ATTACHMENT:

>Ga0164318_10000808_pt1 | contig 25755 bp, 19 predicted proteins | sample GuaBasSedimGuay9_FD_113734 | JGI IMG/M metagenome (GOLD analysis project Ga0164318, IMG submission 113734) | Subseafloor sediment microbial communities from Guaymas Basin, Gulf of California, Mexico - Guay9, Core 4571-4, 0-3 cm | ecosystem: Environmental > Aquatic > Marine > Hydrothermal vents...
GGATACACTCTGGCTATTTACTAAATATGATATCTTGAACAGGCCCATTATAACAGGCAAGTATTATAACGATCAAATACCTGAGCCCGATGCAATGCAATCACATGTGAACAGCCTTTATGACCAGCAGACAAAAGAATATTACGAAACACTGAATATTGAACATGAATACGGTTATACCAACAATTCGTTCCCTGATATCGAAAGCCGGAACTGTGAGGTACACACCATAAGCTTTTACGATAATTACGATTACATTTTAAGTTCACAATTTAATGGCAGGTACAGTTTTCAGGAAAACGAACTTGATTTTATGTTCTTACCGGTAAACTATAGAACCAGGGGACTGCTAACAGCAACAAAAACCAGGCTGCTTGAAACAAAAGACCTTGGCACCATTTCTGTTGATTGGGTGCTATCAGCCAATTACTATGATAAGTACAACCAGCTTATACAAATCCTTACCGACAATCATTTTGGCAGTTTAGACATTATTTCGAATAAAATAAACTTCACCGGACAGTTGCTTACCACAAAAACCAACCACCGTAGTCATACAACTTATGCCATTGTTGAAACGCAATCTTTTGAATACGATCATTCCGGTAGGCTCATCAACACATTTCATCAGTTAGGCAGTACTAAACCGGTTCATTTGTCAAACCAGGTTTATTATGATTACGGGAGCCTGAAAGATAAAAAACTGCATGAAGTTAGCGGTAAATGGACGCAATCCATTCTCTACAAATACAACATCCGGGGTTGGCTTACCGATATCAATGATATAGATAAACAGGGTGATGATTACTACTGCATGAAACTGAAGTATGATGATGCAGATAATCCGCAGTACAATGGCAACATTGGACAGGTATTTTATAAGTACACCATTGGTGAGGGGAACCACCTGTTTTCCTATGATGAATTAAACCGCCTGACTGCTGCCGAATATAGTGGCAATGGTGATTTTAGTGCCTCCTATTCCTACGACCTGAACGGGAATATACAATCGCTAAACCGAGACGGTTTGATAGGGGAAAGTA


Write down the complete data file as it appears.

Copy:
>Ga0164318_10000808_pt1 | contig 25755 bp, 19 predicted proteins | sample GuaBasSedimGuay9_FD_113734 | JGI IMG/M metagenome (GOLD analysis project Ga0164318, IMG submission 113734) | Subseafloor sediment microbial communities from Guaymas Basin, Gulf of California, Mexico - Guay9, Core 4571-4, 0-3 cm | ecosystem: Environmental > Aquatic > Marine > Hydrothermal vents...
GGATACACTCTGGCTATTTACTAAATATGATATCTTGAACAGGCCCATTATAACAGGCAAGTATTATAACGATCAAATACCTGAGCCCGATGCAATGCAATCACATGTGAACAGCCTTTATGACCAGCAGACAAAAGAATATTACGAAACACTGAATATTGAACATGAATACGGTTATACCAACAATTCGTTCCCTGATATCGAAAGCCGGAACTGTGAGGTACACACCATAAGCTTTTACGATAATTACGATTACATTTTAAGTTCACAATTTAATGGCAGGTACAGTTTTCAGGAAAACGAACTTGATTTTATGTTCTTACCGGTAAACTATAGAACCAGGGGACTGCTAACAGCAACAAAAACCAGGCTGCTTGAAACAAAAGACCTTGGCACCATTTCTGTTGATTGGGTGCTATCAGCCAATTACTATGATAAGTACAACCAGCTTATACAAATCCTTACCGACAATCATTTTGGCAGTTTAGACATTATTTCGAATAAAATAAACTTCACCGGACAGTTGCTTACCACAAAAACCAACCACCGTAGTCATACAACTTATGCCATTGTTGAAACGCAATCTTTTGAATACGATCATTCCGGTAGGCTCATCAACACATTTCATCAGTTAGGCAGTACTAAACCGGTTCATTTGTCAAACCAGGTTTATTATGATTACGGGAGCCTGAAAGATAAAAAACTGCATGAAGTTAGCGGTAAATGGACGCAATCCATTCTCTACAAATACAACATCCGGGGTTGGCTTACCGATATCAATGATATAGATAAACAGGGTGATGATTACTACTGCATGAAACTGAAGTATGATGATGCAGATAATCCGCAGTACAATGGCAACATTGGACAGGTATTTTATAAGTACACCATTGGTGAGGGGAACCACCTGTTTTCCTATGATGAATTAAACCGCCTGACTGCTGCCGAATATAGTGGCAATGGTGATTTTAGTGCCTCCTATTCCTACGACCTGAACGGGAATATACAATCGCTAAACCGAGACGGTTTGATAGGGGAAAGTA